On the night of March 4, the eyes of the nation will be trained on Ohio's primary election.
Because of a requirement that paper ballots be offered to voters as an alternative to the touch-screen machines, those eyes could be red and bleary, or closed in sleep, by the time the votes are counted.
The secretary of state's requirement that paper ballots be made available for voters who are nervous about voter machine security could add hours to the time needed to count votes in Ohio's 88 counties.
An announcement of town hall meetings to explain the voting changes issued yesterday by the Lucas County Board of Elections warned that "election results will be significantly delayed this election" and urged voters to consider using absentee balloting.
Secretary of State Jennifer Brunner told The Blade a one or two-hour delay would not be unexpected. That would push completion of the vote count to past midnight and possibly into the early morning.
The vote-counting in Florida's closely watched Republican primary Tuesday was 95 percent complete by 11:30 p.m.
When Ohio and Texas hold primaries March 4, the races for the Democratic and Republican nominees for President could still be in doubt, which would focus intense interest on the Ohio and Texas results.
To head off excessive delays, Ms. Brunner has introduced legislation she hopes the General Assembly will pass quickly that would allow elections boards to collect paper ballots cast as of 3 p.m. on election day and bring them to the board office to be readied for counting.
"If we can get that passed - and we haven't encountered opposition to it yet - that would alleviate some of those concerns because they would be able to start processing those ballots" before the close of polling places at 7:30, Ms. Brunner said.
She also has bowed to a request from elections directors that poll workers be required to offer paper ballots only when voters ask for them.
On Jan. 2, Ms. Brunner ordered that all elections boards make paper "optical scan" ballots available for voters who are worried that their votes won't be counted correctly.
She recommended elections boards make available enough paper ballots to accommodate 10 percent of the vote in the previous presidential election.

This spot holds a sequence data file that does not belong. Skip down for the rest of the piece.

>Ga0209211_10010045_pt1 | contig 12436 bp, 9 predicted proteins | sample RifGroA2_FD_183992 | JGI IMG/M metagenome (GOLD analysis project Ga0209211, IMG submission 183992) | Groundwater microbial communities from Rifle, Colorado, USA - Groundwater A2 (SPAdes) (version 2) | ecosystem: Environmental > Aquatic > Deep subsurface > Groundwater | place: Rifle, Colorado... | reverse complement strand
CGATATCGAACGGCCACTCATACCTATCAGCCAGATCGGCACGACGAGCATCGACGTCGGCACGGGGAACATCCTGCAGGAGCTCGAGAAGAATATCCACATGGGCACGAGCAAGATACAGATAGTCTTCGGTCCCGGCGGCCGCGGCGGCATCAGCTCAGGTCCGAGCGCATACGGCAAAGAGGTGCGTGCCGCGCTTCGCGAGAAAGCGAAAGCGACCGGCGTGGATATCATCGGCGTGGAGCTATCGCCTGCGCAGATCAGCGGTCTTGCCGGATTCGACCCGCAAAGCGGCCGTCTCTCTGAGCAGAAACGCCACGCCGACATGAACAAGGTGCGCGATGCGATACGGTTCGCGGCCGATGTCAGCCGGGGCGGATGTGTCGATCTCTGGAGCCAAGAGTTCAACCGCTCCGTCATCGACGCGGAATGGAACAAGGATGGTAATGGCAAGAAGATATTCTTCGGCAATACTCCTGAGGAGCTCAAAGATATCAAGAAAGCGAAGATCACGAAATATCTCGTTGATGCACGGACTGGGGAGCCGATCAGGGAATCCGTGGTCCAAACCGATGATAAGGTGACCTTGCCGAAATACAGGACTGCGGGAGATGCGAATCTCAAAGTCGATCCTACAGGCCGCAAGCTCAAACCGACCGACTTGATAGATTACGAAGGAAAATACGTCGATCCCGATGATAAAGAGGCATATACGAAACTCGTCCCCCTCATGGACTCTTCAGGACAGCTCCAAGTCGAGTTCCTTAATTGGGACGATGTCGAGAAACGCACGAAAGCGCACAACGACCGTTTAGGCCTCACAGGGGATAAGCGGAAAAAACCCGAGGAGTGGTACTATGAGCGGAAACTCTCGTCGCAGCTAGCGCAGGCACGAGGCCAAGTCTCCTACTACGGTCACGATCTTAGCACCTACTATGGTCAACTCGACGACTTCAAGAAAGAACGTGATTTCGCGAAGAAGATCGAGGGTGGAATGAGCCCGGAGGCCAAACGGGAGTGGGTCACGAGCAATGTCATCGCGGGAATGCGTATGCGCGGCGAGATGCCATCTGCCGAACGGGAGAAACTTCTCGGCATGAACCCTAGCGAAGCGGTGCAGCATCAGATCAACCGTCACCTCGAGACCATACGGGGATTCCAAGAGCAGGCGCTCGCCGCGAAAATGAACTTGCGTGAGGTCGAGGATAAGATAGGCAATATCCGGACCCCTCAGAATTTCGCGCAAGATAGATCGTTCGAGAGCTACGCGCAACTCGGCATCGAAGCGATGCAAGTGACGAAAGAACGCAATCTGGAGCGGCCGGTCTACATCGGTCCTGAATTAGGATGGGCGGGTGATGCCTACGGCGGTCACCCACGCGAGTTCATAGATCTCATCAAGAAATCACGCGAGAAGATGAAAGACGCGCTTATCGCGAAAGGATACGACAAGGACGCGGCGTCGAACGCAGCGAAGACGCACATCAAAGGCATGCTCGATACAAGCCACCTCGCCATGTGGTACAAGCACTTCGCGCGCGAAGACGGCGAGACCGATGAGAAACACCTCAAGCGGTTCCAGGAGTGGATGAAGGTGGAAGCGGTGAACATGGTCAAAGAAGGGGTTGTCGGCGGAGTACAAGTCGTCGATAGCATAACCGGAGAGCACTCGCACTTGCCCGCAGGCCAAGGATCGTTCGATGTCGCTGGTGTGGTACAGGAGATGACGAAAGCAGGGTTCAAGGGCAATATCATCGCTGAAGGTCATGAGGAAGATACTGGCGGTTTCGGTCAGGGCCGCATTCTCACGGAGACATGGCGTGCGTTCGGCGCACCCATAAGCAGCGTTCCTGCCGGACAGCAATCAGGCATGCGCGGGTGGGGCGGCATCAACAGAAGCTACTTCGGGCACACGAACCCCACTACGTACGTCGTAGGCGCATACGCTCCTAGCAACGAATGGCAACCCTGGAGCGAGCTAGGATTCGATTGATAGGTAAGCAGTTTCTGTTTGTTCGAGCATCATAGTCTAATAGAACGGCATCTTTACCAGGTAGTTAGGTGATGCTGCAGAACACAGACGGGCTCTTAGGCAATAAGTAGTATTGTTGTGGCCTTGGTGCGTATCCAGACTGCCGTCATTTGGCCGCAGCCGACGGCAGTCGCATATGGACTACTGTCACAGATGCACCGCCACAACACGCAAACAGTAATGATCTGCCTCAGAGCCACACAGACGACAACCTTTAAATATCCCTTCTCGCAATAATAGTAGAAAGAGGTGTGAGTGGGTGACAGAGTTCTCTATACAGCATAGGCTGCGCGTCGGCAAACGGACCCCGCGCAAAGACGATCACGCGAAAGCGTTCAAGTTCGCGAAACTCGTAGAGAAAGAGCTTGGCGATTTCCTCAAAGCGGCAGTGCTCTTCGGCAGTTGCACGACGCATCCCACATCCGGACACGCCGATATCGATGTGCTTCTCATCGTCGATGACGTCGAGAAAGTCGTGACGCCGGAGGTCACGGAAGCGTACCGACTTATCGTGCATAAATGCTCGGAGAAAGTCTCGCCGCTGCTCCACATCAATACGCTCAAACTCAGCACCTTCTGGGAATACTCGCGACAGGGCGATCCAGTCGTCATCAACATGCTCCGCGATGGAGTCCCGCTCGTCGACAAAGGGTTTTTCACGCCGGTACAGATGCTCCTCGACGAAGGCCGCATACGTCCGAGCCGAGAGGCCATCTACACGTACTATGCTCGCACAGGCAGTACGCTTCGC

Mrs. Brunner said concerns were raised by the report she commissioned last year that found vote machine failures in Cuyahoga County and the potential for tampering with touch-screen machines.
Jill Kelly, director of the Lucas County Board of Elections, said preparing and scanning 5,000 paper ballots - about 10 percent of the votes cast in the last presidential primary - would take four to five hours with existing machines. "We will work like the Keebler elves that night to get it done as quickly as we can," she said.
She said once the boxes of paper ballots are opened, any ballots that are folded or incorrectly marked would have to be "remade" so they can be scanned. That means a new ballot would have to be filled in, with observers from both political parties watching carefully to make sure the voter's intent is followed.
In Lucas County's last countywide election on Nov. 6, the earliest votes were reported at 8:54 p.m. and the last votes at 11:06 p.m.
The board is urging the public to avail itself of absentee voting, which is legal for anyone who wants to use it. Voters must call, write, or visit - in person or online - for an application to vote absentee.
As a precaution, the board of elections has ordered 50,025 blank paper ballots, at a cost of $17,686, to distribute around Lucas County's 208 polling locations. The number equates to 40 percent of the 2004 presidential primary vote.
Still up in the air is whether Ms. Brunner will require counties to get rid of their touch-screen machines and replace them with optical scanners for the November general election.
Contact Tom Troy at: email@example.com or 419-724-6058.